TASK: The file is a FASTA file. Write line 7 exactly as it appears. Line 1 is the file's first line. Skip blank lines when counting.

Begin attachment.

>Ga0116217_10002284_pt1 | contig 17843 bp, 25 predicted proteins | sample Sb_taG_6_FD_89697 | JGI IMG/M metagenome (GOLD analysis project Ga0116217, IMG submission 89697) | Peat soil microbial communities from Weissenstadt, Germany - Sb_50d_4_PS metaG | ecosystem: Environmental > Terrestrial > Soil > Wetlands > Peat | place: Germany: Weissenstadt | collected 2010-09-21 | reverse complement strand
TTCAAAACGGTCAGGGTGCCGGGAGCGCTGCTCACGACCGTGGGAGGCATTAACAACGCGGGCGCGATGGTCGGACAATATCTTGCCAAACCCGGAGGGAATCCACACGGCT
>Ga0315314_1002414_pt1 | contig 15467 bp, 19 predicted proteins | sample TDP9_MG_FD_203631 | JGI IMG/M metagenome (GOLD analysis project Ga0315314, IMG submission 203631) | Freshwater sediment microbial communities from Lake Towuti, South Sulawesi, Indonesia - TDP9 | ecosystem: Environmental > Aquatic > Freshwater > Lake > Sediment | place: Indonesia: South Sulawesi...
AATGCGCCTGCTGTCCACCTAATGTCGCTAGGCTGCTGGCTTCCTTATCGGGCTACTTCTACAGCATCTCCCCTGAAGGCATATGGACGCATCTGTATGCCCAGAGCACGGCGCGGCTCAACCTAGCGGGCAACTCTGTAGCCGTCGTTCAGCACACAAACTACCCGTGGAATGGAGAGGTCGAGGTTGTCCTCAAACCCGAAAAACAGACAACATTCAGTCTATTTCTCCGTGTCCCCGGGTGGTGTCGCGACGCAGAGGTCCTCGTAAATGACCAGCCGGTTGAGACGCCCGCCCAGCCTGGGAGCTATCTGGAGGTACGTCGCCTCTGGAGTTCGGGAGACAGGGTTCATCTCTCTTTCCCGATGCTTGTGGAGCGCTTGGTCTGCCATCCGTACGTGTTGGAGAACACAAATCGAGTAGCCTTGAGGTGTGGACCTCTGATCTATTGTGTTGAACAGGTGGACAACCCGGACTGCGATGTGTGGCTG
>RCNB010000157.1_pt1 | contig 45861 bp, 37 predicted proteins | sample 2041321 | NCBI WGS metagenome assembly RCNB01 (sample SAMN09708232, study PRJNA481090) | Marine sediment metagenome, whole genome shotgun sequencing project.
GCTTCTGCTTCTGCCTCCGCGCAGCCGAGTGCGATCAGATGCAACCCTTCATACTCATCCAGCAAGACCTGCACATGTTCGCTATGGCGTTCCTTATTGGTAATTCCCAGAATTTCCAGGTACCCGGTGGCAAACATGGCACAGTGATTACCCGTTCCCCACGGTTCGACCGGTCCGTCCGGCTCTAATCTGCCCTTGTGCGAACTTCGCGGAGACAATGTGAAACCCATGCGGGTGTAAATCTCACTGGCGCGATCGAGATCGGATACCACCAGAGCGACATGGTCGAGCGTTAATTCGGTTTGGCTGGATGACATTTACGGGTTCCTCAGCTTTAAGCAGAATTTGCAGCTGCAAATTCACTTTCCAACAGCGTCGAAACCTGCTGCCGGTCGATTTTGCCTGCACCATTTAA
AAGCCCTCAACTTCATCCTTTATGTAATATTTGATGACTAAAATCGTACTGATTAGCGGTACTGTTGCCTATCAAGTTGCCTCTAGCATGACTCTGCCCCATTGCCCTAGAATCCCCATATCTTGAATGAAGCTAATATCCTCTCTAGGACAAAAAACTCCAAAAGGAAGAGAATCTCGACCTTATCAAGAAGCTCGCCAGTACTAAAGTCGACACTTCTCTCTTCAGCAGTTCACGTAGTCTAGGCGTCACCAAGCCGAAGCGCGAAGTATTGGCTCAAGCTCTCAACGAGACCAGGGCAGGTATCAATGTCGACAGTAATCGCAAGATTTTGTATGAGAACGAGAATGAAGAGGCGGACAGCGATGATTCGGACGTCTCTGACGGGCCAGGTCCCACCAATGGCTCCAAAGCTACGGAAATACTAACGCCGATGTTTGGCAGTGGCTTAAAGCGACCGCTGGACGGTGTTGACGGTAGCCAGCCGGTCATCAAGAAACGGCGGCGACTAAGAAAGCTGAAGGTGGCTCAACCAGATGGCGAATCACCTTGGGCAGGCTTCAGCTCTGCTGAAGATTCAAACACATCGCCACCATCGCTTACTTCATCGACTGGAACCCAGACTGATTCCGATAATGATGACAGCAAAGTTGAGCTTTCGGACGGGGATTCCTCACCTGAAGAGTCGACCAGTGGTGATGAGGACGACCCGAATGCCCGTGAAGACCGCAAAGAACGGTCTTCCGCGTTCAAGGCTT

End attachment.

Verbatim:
AAGCCCTCAACTTCATCCTTTATGTAATATTTGATGACTAAAATCGTACTGATTAGCGGTACTGTTGCCTATCAAGTTGCCTCTAGCATGACTCTGCCCCATTGCCCTAGAATCCCCATATCTTGAATGAAGCTAATATCCTCTCTAGGACAAAAAACTCCAAAAGGAAGAGAATCTCGACCTTATCAAGAAGCTCGCCAGTACTAAAGTCGACACTTCTCTCTTCAGCAGTTCACGTAGTCTAGGCGTCACCAAGCCGAAGCGCGAAGTATTGGCTCAAGCTCTCAACGAGACCAGGGCAGGTATCAATGTCGACAGTAATCGCAAGATTTTGTATGAGAACGAGAATGAAGAGGCGGACAGCGATGATTCGGACGTCTCTGACGGGCCAGGTCCCACCAATGGCTCCAAAGCTACGGAAATACTAACGCCGATGTTTGGCAGTGGCTTAAAGCGACCGCTGGACGGTGTTGACGGTAGCCAGCCGGTCATCAAGAAACGGCGGCGACTAAGAAAGCTGAAGGTGGCTCAACCAGATGGCGAATCACCTTGGGCAGGCTTCAGCTCTGCTGAAGATTCAAACACATCGCCACCATCGCTTACTTCATCGACTGGAACCCAGACTGATTCCGATAATGATGACAGCAAAGTTGAGCTTTCGGACGGGGATTCCTCACCTGAAGAGTCGACCAGTGGTGATGAGGACGACCCGAATGCCCGTGAAGACCGCAAAGAACGGTCTTCCGCGTTCAAGGCTT